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Ethics and environment: the Canadian food choice

Social and environmental concerns are playing an increasingly important role in consumer choices. Corporate social responsibility has become a prerequisite for the majority of Canadians, who expect companies to adopt high ethical and environmental standards.

Consumers, increasingly aware of food production and processing methods, are seeking more information about the environmental impacts of their dietary choices. The more curious ones discover that by choosing local foods, it may generate less greenhouse emissions, and that intensive agriculture and the massive use of pesticides harm biodiversity and pollute waterways.

Food policy and industrial responsibility

In response to consumer concerns, the Quebec government has implemented a food policy, one of the targets of which is to increase the implementation of responsible business practices. Its ambitious Plan d’agriculture durable 2020-2030 aims to accelerate the adoption of better agro-environmental practices, such as reducing the use of pesticides and the risks associated with them; improving soil health and conservation; improving the management of fertilizing substances; optimizing water management; improving biodiversity. The food policy also includes an action plan to support initiatives for sustainable and strategic development in the food industry.

The growing demand for more responsible products also encourages food companies to innovate and make changes. Agricultural and agri-food processing companies are working to collect data to quantify the carbon footprint associated with their activities and implement an action plan to reduce it. However, there are significant costs associated with changing cultivation, production, and food processing methods to meet new societal demands regarding the environment and sustainable development. According to some industry players, this results in unfair competition in retail pricing with imported products from the United States and Mexico, which do not meet these new criteria. These issues are complex and frequently make headlines, as they touch on several social justice, environmental, and international trade issues.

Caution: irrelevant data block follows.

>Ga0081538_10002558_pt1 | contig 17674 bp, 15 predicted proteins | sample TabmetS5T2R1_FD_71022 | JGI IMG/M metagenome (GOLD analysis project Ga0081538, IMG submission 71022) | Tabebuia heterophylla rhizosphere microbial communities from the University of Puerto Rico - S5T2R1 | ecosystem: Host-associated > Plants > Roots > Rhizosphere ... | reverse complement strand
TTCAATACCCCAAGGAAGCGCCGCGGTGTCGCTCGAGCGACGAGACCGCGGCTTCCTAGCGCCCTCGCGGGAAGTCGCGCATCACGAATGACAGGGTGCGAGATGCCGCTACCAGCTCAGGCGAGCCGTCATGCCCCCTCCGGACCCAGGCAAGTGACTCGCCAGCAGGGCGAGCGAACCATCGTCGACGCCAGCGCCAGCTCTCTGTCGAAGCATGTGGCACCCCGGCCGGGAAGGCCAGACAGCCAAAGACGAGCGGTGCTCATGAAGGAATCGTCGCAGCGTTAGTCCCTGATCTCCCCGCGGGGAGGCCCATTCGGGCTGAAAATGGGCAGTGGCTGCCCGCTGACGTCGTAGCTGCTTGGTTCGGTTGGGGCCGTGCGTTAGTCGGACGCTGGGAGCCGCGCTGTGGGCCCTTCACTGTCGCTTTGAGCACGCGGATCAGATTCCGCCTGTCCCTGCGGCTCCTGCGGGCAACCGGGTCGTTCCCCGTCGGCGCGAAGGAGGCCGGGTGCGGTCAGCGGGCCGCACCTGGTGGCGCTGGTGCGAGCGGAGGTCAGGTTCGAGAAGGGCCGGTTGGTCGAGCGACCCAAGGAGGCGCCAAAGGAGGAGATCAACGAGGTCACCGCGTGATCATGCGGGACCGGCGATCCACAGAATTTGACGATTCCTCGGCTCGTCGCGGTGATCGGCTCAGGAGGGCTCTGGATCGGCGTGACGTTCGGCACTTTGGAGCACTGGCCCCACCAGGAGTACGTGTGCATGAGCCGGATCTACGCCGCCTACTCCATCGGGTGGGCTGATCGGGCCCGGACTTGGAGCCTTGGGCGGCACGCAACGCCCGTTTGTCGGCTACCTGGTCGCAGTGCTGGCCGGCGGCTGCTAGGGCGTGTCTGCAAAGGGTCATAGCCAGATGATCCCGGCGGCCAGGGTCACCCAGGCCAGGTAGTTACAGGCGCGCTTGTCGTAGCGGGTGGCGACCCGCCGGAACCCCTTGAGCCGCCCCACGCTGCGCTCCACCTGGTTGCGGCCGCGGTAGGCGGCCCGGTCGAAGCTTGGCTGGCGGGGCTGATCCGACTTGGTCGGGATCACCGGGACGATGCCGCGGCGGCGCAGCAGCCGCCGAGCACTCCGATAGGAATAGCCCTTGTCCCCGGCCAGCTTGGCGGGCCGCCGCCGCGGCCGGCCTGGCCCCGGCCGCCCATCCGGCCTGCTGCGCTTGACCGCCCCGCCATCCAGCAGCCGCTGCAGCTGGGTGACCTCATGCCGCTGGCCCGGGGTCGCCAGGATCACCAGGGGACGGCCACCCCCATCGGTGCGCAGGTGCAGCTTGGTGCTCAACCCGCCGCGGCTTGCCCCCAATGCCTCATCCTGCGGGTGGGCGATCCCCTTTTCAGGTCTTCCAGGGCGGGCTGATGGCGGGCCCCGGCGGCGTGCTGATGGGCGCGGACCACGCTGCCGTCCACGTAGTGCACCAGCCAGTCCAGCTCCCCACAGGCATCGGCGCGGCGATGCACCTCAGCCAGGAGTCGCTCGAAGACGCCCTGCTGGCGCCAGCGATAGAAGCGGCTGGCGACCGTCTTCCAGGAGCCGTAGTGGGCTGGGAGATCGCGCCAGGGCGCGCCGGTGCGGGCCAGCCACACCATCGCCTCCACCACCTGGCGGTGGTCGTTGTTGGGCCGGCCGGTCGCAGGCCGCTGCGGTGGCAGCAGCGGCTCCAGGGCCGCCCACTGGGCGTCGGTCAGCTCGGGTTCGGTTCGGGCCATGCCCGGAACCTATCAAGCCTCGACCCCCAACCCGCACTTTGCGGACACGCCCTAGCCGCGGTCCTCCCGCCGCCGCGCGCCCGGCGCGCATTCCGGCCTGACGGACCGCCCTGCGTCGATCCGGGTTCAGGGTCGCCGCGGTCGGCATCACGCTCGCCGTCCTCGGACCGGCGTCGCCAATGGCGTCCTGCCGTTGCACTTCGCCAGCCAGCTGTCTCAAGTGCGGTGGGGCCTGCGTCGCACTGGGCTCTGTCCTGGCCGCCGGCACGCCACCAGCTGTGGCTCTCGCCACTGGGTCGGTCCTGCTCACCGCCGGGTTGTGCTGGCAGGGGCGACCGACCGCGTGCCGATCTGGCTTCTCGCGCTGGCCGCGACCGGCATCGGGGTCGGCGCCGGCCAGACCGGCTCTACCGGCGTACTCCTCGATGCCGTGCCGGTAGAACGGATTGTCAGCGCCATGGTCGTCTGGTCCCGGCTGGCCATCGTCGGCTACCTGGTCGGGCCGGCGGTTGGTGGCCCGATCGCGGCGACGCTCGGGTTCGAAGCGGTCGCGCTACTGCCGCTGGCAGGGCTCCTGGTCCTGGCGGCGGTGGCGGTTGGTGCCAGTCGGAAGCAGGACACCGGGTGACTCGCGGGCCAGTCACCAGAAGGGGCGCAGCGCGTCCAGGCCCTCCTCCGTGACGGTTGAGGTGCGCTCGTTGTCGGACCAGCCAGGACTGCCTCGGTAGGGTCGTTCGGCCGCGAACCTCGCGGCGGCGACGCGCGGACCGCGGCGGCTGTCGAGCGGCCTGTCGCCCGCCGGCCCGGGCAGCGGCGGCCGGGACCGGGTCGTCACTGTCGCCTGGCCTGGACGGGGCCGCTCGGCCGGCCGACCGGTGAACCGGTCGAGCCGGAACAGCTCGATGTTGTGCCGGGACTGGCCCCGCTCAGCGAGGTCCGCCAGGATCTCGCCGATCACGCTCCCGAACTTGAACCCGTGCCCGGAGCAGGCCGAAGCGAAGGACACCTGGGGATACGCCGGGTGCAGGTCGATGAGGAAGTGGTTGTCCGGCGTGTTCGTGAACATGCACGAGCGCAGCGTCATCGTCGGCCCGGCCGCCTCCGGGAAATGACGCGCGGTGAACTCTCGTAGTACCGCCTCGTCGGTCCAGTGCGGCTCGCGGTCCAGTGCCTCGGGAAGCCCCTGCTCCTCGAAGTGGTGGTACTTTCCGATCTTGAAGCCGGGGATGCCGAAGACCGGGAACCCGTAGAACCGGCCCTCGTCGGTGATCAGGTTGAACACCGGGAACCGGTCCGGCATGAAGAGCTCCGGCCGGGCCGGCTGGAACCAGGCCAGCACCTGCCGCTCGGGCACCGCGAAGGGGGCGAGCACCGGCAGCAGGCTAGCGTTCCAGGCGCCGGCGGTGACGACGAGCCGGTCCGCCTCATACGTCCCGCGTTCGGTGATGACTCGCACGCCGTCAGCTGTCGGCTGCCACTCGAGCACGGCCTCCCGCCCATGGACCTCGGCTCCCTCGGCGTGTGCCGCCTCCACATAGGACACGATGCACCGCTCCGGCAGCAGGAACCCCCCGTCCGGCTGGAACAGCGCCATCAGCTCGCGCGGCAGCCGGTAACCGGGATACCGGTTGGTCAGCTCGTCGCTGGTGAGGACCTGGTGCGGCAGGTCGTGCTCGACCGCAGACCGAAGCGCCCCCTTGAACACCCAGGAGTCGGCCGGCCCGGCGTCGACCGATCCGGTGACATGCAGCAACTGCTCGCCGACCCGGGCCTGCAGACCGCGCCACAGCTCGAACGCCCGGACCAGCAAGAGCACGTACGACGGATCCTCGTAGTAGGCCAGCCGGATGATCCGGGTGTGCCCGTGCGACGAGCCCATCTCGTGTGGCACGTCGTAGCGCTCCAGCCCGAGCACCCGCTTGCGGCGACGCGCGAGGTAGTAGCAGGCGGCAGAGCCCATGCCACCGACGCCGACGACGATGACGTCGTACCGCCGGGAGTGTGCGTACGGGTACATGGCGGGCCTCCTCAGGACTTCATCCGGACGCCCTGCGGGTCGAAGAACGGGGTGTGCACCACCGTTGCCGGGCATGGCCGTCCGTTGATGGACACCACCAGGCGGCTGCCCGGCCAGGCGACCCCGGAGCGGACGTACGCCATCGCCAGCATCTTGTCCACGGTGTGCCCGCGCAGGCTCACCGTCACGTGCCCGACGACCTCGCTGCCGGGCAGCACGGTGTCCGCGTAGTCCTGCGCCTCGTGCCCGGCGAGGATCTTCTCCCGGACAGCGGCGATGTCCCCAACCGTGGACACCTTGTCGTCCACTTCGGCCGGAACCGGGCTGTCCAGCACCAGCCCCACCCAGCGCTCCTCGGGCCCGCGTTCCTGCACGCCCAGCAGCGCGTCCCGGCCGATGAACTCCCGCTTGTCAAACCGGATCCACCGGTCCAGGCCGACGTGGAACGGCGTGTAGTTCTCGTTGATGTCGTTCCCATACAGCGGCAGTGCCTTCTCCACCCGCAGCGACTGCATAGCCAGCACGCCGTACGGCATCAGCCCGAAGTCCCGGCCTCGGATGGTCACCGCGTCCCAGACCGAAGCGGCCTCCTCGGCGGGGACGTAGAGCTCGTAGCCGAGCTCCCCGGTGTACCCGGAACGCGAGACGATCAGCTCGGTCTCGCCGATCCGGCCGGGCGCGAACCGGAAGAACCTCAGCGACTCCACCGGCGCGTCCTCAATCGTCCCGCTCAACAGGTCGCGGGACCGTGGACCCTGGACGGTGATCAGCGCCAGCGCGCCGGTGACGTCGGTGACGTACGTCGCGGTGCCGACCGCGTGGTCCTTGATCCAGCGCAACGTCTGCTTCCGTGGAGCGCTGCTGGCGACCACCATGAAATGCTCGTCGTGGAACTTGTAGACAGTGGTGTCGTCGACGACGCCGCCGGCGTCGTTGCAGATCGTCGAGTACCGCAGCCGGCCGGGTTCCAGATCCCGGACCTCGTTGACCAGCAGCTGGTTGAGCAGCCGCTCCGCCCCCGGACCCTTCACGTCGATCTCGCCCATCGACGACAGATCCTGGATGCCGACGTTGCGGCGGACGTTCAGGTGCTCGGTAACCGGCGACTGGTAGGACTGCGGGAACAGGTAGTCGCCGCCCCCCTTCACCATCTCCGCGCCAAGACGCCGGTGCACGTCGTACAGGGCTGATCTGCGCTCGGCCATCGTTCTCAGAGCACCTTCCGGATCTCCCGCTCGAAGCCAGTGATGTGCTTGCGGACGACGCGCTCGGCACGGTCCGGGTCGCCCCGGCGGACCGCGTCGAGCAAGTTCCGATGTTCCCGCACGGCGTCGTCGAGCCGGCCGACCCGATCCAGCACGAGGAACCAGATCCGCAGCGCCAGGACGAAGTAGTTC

In terms of federal policy, the Government of Canada has introduced a number of measures as part of its "zero plastic waste" program. The government is proposing to introduce regulations that include three key elements:

  • requirements for recycled content that impose minimum levels of post-consumer recycled plastics in packaging;
  • revised recyclability labelling rules;
  • labeling rules for compostability that prohibit the use of the terms "biodegradable" or "degradable" on plastic packaging.

Over the coming months, NATIONAL will be keeping a close eye on these issues, which are having a major impact on the biofood sector in Quebec and Canada. And the pan-Canadian public affairs team will continue to monitor developments concerning the demands of players in the industry.

Corporate communication and sustainability

Directors and managers of agri-food businesses do not always think of integrating their communications plan with their sustainable development strategy. Yet it is crucial to communicate effectively within the company to ensure everyone's commitment. What's more, promoting it externally can be an opportunity to improve the company's employer brand image and, by extension, its staff recruitment and retention rates.

[NATIONAL's experts](/en/landing/national-bioalimentaire-agroalimentaire/" target="_blank) can help you meet this challenge by developing an effective strategy for communicating and delivering the behaviours and engagement you want so your employees embrace change and become your best ambassadors.

——— Jacinthe Côté is a former Senior Director and Leader, Food Sector at NATIONAL Public Relations